Our lives are an accumulation of a variety of moments. I think the cliché is that we all experience the good, the bad, and the ugly. A few of our moments are unpleasant or downright traumatic, but we’ve lived through them.
Because of a dream, I thought about one of those unpleasant moments in my life and a light switched on. If it weren’t for that moment that I often wished I hadn’t experienced, I wouldn’t be here where I am now with all of the awesome goodness that followed “then.”
That moment that I’d rather not relive, turned out to be a necessary piece of the fabric that God has used to knit together my life. Without that particular and specific cog in the wheel, I would never have been catapulted to this place, space, and circumstances, nor developed the character that most of us would identify as personality.
Remember the old adage that bad things happen to good people? This is one of the inexplicable facts of life. Its opposite, good things happen to bad people, is also an observable fact.
Trying to figure out why these things are so is a futile exercise. The result of the exercise would be a banging your head against a wall moment.
I came to a theological conclusion many years ago, based on Jesus’ words in Matthew 5:5, that God sends sun as well as rain to both good and bad people, alike. Similarly, Peter (I Peter 5:9) says that our fellow human beings all over the world undergo the same sufferings.
I surmise that in order to come to a place of satisfaction with one’s moments in life, either good or bad, we must endure some measure of suffering, or pain. I base this theory on the evolution of the word satisfaction, which can be understood as the performance of penance.
In other words, we pay a price for life-satisfaction. Having experienced what we feel is enough pain, and the cost starts to feel too high, most of us plow forward to reap the rewards of a life well-and-truly lived.
But, in the meantime, there is waiting. During the waiting or the time of paying penance, we usually encounter moments of pretending that what we’ve experienced was enough, already.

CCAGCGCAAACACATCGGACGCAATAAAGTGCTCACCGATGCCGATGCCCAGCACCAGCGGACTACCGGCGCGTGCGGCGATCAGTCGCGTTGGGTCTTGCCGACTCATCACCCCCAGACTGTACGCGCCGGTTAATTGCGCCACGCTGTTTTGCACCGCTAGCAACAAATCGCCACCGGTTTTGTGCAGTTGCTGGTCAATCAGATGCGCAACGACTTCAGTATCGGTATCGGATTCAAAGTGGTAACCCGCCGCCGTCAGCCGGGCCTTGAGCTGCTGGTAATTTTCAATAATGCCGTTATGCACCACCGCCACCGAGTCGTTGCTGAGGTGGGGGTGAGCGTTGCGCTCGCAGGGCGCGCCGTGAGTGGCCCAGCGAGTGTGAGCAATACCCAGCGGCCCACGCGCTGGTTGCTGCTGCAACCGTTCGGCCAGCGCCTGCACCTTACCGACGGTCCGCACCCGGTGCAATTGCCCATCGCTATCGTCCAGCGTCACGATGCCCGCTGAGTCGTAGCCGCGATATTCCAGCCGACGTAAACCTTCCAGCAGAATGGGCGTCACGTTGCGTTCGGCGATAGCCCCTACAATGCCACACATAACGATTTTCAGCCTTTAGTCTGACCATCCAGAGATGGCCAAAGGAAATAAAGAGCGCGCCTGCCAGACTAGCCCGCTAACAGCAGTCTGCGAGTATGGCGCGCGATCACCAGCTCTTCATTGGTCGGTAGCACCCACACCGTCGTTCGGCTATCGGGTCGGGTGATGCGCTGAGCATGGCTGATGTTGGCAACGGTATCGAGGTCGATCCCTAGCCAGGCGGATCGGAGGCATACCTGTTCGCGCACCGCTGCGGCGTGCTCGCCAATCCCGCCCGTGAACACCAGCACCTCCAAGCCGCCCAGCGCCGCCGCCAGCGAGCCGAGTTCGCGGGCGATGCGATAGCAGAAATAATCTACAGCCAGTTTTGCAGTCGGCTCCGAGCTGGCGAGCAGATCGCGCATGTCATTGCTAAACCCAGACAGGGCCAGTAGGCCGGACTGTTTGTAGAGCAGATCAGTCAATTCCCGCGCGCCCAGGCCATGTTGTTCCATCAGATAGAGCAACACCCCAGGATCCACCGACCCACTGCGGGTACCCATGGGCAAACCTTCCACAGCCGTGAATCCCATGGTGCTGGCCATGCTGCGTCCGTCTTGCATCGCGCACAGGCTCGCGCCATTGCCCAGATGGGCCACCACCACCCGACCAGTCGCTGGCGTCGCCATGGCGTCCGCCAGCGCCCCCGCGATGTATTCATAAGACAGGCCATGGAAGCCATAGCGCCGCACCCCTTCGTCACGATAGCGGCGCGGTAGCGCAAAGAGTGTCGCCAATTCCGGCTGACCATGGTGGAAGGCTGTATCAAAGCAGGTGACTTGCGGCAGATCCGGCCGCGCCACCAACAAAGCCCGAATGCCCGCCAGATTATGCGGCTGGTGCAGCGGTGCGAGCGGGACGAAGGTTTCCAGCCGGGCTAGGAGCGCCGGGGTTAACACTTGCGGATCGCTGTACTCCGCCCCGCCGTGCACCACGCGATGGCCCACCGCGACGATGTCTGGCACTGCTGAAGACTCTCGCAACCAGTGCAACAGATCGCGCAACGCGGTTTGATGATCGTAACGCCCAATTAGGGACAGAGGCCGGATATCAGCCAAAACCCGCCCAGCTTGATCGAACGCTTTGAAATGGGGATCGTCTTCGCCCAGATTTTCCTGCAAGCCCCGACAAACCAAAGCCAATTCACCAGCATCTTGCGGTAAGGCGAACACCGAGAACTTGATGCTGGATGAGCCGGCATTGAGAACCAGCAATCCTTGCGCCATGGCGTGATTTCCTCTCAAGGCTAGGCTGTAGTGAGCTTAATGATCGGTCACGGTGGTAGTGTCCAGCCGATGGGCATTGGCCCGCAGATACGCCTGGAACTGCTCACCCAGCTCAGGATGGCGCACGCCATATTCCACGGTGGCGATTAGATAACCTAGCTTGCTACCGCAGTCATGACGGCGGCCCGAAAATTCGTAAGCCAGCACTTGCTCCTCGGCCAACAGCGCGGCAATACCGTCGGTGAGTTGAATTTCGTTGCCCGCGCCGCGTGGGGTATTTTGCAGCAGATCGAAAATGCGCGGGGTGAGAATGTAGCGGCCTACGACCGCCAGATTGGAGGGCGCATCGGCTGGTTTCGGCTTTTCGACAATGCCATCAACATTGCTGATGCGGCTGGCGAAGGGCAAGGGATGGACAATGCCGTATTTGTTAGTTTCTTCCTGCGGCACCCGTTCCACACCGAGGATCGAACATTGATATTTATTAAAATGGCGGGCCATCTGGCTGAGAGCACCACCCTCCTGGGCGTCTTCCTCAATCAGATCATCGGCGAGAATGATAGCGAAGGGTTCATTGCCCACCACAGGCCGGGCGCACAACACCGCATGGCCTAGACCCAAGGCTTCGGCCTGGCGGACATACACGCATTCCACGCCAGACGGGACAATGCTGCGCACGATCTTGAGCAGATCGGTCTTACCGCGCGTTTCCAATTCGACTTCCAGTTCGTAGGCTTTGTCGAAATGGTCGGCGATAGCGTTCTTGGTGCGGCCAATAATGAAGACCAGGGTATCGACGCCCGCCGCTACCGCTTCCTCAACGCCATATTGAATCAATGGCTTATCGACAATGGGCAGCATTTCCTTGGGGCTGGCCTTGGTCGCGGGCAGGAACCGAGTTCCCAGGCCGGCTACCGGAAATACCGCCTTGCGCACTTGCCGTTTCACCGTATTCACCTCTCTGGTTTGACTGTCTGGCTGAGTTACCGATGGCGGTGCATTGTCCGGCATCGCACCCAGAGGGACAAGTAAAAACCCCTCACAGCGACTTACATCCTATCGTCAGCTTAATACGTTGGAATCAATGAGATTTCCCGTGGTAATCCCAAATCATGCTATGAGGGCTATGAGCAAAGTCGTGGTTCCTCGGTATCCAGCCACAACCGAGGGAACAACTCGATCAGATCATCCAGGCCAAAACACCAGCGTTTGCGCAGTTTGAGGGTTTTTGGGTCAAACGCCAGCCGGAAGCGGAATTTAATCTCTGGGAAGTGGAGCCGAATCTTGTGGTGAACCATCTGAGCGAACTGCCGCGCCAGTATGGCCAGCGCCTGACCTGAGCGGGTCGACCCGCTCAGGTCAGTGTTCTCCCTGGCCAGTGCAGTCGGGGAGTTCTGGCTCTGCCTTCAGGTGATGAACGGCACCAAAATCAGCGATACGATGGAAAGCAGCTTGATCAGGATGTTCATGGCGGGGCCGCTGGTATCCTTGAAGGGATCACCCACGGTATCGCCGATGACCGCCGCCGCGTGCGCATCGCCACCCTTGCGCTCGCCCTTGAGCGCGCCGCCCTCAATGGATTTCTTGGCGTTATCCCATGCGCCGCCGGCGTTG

Do you remember marking time with the marching band? It’s necessary for getting the rhythm right before taking off down the street.
Rock songs occasionally mark time with the traditional one, two, three, four, sometimes accompanied by the solid click of drum sticks. Then, you’ve learned, the other instruments will take it away, starting the tune that you’re now widely anticipating.
Most of us do a sort of percussive marking time while waiting in line, or waiting for anything. Old timers called it fidgeting.
It can be a tap of the toe, drumming your fingers on a table or grocery cart handles. It can be the more obvious shifting of your body weight from one leg to the other, a little heavier and clunkier than the usual dance. But it’s a dance nonetheless, a noticeable dance of waiting.
There are so many lines, the British call them queues, to wait in these days. I don’t know if there are more today than yesteryear or if people are more impatient or if I’m just noticing more impatience.
Some folks dance with their fingers; the keyboard of their phone, their accompaniment. It’s not as solitary an action as one might think. “Dance with Me” by Orleans and Abba’s “Dancing Queen” come to mind for some reason.
Obviously, these are empirical observations, an anecdotal story, not the heavily scientific kind of fact. However, I invite you to replicate my statements by observing people the next time you find yourself in line somewhere.
You’ll see. There is a rhythm to our moments.